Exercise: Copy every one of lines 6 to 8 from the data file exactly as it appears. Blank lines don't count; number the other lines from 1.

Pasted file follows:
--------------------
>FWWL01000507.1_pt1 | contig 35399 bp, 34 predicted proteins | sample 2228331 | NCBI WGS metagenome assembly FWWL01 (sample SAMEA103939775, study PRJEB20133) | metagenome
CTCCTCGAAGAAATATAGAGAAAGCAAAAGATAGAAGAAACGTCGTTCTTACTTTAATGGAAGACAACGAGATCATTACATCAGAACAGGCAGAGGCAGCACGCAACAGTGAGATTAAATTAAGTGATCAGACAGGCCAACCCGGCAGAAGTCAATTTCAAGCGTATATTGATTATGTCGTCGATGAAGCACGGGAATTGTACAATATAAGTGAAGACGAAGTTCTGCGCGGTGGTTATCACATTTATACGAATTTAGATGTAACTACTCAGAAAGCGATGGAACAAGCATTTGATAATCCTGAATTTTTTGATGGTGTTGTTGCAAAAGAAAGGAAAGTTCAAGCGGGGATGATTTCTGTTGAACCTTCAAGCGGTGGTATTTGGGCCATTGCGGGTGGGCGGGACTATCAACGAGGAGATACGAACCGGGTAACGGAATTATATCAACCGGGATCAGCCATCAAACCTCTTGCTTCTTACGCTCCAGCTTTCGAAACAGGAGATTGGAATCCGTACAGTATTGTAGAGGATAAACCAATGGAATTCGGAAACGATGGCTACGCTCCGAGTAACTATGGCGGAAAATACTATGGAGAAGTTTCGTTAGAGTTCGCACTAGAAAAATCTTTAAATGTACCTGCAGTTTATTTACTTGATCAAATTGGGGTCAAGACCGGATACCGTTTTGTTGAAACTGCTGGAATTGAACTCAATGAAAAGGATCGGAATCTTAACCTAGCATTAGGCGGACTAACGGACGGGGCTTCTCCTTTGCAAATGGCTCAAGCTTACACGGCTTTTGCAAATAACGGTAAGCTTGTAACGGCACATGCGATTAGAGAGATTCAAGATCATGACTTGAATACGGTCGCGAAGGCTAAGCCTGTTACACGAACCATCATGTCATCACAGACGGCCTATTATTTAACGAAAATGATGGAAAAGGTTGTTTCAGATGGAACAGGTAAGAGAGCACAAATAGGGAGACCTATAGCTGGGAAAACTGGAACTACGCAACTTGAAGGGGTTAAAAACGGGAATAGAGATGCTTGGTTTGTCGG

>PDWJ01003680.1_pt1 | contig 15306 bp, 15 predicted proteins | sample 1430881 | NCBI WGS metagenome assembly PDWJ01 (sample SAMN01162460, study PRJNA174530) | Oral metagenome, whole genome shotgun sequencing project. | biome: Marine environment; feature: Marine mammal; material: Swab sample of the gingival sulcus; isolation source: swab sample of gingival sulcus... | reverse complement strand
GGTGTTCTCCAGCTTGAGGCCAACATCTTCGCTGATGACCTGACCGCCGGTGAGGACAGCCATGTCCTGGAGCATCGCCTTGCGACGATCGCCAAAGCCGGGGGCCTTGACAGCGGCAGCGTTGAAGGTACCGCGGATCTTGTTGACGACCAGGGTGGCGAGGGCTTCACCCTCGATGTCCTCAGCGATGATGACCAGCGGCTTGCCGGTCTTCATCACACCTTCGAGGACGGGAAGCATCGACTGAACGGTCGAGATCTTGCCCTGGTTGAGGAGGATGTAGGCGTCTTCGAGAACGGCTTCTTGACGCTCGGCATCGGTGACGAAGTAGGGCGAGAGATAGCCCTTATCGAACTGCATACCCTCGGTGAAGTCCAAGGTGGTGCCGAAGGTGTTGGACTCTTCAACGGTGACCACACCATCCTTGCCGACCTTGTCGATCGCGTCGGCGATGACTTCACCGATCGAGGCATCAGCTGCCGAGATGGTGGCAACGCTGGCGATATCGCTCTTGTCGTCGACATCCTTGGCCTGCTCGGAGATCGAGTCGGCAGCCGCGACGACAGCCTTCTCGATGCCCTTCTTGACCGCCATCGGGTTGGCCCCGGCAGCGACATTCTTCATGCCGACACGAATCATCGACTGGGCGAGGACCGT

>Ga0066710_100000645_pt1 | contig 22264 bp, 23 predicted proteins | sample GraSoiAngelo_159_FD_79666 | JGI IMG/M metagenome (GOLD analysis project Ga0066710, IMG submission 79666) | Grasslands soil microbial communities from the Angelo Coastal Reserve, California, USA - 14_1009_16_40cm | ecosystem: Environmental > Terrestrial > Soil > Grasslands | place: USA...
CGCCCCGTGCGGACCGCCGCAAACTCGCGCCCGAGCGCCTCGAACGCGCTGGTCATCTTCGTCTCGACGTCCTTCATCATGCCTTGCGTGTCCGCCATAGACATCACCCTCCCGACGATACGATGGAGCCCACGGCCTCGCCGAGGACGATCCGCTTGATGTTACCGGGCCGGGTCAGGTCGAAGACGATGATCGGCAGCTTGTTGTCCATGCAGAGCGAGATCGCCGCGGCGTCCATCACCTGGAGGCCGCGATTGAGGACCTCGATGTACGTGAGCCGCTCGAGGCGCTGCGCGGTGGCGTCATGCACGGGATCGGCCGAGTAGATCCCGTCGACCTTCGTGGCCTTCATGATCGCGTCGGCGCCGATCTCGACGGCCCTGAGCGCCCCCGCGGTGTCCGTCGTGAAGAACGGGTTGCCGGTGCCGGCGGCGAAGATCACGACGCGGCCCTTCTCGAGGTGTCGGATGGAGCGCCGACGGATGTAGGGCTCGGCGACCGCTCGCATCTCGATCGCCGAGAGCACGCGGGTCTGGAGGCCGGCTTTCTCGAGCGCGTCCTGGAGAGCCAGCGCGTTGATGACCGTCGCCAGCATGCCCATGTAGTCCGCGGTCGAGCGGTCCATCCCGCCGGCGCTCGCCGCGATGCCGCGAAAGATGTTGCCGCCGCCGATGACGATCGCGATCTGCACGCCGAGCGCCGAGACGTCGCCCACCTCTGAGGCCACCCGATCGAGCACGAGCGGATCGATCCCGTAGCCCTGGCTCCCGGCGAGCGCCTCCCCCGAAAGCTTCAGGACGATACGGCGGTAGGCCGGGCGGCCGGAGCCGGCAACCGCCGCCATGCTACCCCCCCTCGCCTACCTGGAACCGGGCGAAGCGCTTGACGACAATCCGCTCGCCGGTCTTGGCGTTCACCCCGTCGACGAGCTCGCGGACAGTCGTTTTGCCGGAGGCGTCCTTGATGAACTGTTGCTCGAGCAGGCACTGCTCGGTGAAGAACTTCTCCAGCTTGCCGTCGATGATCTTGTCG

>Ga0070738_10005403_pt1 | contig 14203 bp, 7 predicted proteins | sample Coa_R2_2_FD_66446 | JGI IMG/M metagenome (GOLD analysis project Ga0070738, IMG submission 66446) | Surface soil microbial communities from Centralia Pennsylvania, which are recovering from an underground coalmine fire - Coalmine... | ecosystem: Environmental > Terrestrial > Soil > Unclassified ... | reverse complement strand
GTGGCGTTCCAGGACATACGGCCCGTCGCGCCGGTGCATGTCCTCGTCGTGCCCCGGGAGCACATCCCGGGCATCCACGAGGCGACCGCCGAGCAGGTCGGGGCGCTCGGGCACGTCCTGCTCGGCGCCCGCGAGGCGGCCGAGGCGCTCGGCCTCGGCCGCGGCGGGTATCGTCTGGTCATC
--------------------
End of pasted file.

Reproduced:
CGCCCCGTGCGGACCGCCGCAAACTCGCGCCCGAGCGCCTCGAACGCGCTGGTCATCTTCGTCTCGACGTCCTTCATCATGCCTTGCGTGTCCGCCATAGACATCACCCTCCCGACGATACGATGGAGCCCACGGCCTCGCCGAGGACGATCCGCTTGATGTTACCGGGCCGGGTCAGGTCGAAGACGATGATCGGCAGCTTGTTGTCCATGCAGAGCGAGATCGCCGCGGCGTCCATCACCTGGAGGCCGCGATTGAGGACCTCGATGTACGTGAGCCGCTCGAGGCGCTGCGCGGTGGCGTCATGCACGGGATCGGCCGAGTAGATCCCGTCGACCTTCGTGGCCTTCATGATCGCGTCGGCGCCGATCTCGACGGCCCTGAGCGCCCCCGCGGTGTCCGTCGTGAAGAACGGGTTGCCGGTGCCGGCGGCGAAGATCACGACGCGGCCCTTCTCGAGGTGTCGGATGGAGCGCCGACGGATGTAGGGCTCGGCGACCGCTCGCATCTCGATCGCCGAGAGCACGCGGGTCTGGAGGCCGGCTTTCTCGAGCGCGTCCTGGAGAGCCAGCGCGTTGATGACCGTCGCCAGCATGCCCATGTAGTCCGCGGTCGAGCGGTCCATCCCGCCGGCGCTCGCCGCGATGCCGCGAAAGATGTTGCCGCCGCCGATGACGATCGCGATCTGCACGCCGAGCGCCGAGACGTCGCCCACCTCTGAGGCCACCCGATCGAGCACGAGCGGATCGATCCCGTAGCCCTGGCTCCCGGCGAGCGCCTCCCCCGAAAGCTTCAGGACGATACGGCGGTAGGCCGGGCGGCCGGAGCCGGCAACCGCCGCCATGCTACCCCCCCTCGCCTACCTGGAACCGGGCGAAGCGCTTGACGACAATCCGCTCGCCGGTCTTGGCGTTCACCCCGTCGACGAGCTCGCGGACAGTCGTTTTGCCGGAGGCGTCCTTGATGAACTGTTGCTCGAGCAGGCACTGCTCGGTGAAGAACTTCTCCAGCTTGCCGTCGATGATCTTGTCG

>Ga0070738_10005403_pt1 | contig 14203 bp, 7 predicted proteins | sample Coa_R2_2_FD_66446 | JGI IMG/M metagenome (GOLD analysis project Ga0070738, IMG submission 66446) | Surface soil microbial communities from Centralia Pennsylvania, which are recovering from an underground coalmine fire - Coalmine... | ecosystem: Environmental > Terrestrial > Soil > Unclassified ... | reverse complement strand
GTGGCGTTCCAGGACATACGGCCCGTCGCGCCGGTGCATGTCCTCGTCGTGCCCCGGGAGCACATCCCGGGCATCCACGAGGCGACCGCCGAGCAGGTCGGGGCGCTCGGGCACGTCCTGCTCGGCGCCCGCGAGGCGGCCGAGGCGCTCGGCCTCGGCCGCGGCGGGTATCGTCTGGTCATC